Another packed house greeted Tony winning “Urinetown, The Musical” at The Secret Theatre in Long Island City. The mood on Saturday night was especially electric. Greg Kotis, the show’s author and co-lyricist, was in the house with his daughter, Asia.
Let’s take a seat at the show and see what all the excitement is about. The very quirky premise involves a non-negotiable surcharge on one specific bodily function. From there, nothing is safe from incredibly irreverent satire. Director Taryn Turney offers a cast of bizarre characters who interpret their roles to the extreme. The result is a very funny mixture of broad comic book mannerisms and very clever caricatures.
Executive producer Richard Mazda (with co-producer Alyssa Van Gorder) has matched the actors to their roles with finesse. The beautiful daughter (Brittney Santoro) of the sinister corporate dictator is, well, beautiful. She also provides a sensational spoof of a rock star in her solo. The rebellion’s anti-hero and leader (Will Sevedge) is convincingly idealistic in his stand against lavatory terrorism. Will he rescue the dirty denizens of Public Amenity #9 or be lured to a more dismal fate?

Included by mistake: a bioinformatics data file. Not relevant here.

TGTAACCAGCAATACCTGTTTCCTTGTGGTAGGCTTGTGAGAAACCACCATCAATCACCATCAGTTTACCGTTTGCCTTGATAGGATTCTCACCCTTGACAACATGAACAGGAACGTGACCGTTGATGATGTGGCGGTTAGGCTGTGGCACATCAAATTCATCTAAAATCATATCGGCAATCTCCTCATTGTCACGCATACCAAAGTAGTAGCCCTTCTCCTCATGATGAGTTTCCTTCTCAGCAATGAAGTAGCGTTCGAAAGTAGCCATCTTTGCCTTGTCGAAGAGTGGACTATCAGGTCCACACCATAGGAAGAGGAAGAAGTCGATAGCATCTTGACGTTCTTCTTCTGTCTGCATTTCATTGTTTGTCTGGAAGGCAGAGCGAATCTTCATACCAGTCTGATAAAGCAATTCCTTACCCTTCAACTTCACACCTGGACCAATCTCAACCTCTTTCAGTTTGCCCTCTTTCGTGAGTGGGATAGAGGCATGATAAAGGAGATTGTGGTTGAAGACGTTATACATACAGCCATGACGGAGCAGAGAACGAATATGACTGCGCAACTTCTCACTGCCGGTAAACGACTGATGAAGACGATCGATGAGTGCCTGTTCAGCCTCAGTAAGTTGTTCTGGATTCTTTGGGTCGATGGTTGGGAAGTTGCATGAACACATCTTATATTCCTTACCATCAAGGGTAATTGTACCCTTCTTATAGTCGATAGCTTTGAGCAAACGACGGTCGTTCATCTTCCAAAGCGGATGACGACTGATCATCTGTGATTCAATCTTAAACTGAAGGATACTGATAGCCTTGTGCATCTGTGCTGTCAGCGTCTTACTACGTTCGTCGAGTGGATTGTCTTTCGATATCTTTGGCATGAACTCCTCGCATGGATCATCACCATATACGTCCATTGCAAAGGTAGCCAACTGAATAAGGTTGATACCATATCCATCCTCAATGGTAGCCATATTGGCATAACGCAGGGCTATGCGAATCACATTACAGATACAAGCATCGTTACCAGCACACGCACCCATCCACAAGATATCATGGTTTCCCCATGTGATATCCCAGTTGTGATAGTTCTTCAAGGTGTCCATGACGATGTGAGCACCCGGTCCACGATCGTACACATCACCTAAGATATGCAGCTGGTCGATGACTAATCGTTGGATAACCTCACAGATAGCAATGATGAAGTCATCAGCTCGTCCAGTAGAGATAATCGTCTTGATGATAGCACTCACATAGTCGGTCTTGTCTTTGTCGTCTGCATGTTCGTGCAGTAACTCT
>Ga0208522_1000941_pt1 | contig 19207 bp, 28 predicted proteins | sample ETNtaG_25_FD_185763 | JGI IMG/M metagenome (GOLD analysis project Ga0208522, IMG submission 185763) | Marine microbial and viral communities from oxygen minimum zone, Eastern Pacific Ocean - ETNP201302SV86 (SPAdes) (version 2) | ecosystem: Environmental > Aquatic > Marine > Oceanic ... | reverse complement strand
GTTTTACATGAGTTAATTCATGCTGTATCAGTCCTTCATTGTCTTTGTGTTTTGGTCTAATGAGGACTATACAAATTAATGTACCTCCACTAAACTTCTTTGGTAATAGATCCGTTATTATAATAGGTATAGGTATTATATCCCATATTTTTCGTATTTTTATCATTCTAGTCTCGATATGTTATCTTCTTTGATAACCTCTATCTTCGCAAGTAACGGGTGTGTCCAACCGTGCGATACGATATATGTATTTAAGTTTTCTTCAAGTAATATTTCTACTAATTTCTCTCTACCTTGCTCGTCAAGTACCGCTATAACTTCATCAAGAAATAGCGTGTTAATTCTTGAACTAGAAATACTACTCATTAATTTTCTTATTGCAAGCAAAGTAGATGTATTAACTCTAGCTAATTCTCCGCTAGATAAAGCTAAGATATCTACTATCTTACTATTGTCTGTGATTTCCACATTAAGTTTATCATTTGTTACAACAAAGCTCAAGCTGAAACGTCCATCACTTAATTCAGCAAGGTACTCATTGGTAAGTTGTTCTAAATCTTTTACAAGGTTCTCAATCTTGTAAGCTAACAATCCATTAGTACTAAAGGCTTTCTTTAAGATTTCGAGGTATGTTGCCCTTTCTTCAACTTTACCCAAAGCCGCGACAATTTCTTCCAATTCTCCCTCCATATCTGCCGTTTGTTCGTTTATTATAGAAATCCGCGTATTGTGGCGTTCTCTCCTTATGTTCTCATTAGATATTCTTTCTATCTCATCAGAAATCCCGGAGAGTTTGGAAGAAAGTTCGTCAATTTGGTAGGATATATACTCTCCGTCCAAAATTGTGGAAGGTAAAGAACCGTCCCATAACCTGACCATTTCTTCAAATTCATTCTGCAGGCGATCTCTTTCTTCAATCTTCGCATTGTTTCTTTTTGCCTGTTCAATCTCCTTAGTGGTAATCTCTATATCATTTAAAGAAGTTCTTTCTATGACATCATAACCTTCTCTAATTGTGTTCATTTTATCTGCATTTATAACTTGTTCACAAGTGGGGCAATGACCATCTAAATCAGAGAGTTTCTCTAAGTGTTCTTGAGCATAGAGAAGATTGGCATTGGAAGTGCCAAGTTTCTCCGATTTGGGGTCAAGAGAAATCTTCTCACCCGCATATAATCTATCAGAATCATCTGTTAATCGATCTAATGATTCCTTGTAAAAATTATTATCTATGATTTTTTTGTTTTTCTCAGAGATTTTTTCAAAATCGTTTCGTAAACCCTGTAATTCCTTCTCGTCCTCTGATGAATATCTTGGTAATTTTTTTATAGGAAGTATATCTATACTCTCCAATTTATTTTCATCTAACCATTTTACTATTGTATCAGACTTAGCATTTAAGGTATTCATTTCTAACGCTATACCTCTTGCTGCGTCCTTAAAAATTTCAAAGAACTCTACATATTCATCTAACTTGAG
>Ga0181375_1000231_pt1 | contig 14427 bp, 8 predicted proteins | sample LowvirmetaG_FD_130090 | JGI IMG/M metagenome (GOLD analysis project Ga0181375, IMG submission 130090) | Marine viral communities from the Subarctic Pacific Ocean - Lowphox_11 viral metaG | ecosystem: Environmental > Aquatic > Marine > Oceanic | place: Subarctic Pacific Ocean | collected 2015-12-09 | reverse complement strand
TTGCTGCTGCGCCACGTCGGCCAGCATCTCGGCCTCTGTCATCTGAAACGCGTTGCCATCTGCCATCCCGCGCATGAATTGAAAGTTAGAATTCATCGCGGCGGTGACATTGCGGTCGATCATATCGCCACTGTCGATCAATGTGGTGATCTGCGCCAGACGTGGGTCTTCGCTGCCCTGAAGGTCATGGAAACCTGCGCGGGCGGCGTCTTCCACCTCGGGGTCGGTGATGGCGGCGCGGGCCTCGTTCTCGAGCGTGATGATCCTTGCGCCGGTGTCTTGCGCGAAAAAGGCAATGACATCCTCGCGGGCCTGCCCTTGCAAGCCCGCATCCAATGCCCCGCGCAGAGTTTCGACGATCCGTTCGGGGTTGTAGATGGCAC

Voluptuous Penelope Pennywise (Lindsay Naas) is both alluring and chilling as she lays down the law at her assigned water closet. Crazy as a fox Caldwell B. Cladwell is well dressed and well played by Jan-Peter Pedross. Officer Lockstock (Brandon Schraml) possesses a mellifluous voice which belies his cruelty and cynicism. Officer Barrel (Charlie Stoop) is equally driven but with far less sadistic motives. My personal favorite is Macaela Sears as visually challenged Little Sally. With the feigned innocence of a child, she provides the truth behind the myth of Urinetown.
Musical director Andy King, choreographer Caitlin Labadini and John Michael Creenan (props/costumes) provide the vital creativity for this musical. The strength of the ensemble is reinforced by the supporting players and the chorus. At times they are frantic yet caring. Other times they are terrifying automatons who look straight into the audience. Kudos then, to Marc Cornes, Jodi Bluestein, Jill Twiss, Terrance Olear, Matt Savoca, Lauren Turner, Spencer Case, Trevor Sideris and Jake Levitt.
The Secret Theatre is located at 44-02 23rd Street in Long Island City. Call the box office at (718) 392-0722 or surf to www.secrettheatre.com for this and other projects. As always, save me a seat on the aisle.